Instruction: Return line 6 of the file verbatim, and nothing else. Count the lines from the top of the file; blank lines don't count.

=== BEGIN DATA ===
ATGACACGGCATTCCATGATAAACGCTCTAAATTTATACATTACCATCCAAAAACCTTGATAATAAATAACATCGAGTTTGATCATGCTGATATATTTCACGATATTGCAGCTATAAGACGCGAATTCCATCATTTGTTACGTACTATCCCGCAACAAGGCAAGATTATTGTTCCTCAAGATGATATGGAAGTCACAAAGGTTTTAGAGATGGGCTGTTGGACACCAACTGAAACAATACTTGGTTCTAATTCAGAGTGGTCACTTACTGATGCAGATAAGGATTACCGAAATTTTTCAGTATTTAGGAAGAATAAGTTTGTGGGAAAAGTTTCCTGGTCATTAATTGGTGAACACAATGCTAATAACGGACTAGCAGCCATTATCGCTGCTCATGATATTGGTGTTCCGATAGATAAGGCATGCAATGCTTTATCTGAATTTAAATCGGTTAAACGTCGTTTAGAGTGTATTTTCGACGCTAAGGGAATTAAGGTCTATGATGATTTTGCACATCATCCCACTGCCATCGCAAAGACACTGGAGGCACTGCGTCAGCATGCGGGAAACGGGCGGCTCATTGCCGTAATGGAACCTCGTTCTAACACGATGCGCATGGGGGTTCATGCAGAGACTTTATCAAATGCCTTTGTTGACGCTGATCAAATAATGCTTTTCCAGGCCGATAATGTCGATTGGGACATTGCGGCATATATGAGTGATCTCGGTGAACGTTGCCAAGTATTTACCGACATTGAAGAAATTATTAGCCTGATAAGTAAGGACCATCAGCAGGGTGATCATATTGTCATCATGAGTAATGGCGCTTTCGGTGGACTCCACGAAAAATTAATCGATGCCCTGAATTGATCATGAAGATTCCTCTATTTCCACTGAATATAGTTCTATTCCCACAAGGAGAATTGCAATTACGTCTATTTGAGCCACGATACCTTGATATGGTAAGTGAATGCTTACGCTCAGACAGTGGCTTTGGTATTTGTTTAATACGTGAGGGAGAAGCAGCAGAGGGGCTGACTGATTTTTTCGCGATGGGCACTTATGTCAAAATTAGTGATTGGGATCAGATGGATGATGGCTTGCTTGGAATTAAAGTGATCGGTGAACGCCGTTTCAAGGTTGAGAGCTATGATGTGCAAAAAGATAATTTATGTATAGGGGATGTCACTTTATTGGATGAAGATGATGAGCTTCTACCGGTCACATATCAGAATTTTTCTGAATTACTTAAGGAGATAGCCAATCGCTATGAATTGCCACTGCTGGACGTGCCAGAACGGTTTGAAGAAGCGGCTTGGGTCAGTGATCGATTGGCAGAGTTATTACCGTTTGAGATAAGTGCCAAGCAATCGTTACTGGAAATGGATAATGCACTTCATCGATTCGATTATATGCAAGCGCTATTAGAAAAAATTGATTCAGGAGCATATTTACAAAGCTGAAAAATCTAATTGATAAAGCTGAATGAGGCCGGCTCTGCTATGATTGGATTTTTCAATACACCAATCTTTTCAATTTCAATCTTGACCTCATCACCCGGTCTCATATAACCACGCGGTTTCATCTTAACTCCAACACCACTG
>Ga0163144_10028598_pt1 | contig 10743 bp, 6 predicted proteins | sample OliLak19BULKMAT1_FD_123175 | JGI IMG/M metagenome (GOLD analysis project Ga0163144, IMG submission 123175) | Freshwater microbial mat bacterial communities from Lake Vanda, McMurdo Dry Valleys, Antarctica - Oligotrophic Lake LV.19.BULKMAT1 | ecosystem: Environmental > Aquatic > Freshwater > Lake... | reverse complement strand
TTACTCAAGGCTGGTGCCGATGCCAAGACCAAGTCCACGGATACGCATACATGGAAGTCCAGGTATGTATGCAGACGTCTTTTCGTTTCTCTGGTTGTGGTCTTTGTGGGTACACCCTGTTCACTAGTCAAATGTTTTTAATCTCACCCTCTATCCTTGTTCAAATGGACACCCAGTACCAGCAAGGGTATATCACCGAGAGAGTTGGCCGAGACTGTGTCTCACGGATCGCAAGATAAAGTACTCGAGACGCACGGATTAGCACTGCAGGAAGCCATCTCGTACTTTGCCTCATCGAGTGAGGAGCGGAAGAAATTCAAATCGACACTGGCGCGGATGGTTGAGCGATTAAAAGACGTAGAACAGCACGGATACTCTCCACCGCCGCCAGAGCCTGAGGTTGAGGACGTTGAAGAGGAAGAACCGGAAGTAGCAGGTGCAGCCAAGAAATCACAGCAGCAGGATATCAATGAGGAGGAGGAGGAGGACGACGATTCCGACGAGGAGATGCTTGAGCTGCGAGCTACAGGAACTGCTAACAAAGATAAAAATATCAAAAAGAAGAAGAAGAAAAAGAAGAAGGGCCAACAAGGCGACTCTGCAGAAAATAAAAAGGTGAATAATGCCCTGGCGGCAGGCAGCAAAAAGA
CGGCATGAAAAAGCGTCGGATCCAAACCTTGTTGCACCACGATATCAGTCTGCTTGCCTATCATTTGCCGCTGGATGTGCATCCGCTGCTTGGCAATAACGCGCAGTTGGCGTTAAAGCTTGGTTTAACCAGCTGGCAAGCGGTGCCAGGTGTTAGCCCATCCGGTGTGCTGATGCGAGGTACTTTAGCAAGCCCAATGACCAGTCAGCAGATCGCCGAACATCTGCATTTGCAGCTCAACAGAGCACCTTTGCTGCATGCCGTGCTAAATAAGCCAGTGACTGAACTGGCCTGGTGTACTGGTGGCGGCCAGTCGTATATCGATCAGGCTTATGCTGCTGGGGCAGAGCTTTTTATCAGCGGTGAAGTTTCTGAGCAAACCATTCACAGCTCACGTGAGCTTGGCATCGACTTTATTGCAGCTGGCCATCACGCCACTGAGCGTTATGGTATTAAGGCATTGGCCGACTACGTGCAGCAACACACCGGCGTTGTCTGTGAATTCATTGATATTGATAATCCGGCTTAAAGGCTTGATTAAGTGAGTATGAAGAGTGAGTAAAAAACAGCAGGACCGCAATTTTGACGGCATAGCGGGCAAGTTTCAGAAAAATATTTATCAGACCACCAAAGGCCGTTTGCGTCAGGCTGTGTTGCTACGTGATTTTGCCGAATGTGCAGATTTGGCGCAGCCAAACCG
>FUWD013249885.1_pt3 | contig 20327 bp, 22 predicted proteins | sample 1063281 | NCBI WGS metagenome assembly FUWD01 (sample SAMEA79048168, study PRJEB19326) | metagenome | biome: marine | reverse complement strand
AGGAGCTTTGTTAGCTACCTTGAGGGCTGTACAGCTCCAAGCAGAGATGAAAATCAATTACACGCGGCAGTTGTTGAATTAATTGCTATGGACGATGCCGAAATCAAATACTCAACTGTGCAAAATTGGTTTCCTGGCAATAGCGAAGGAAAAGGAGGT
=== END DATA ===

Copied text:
AGGAGCTTTGTTAGCTACCTTGAGGGCTGTACAGCTCCAAGCAGAGATGAAAATCAATTACACGCGGCAGTTGTTGAATTAATTGCTATGGACGATGCCGAAATCAAATACTCAACTGTGCAAAATTGGTTTCCTGGCAATAGCGAAGGAAAAGGAGGT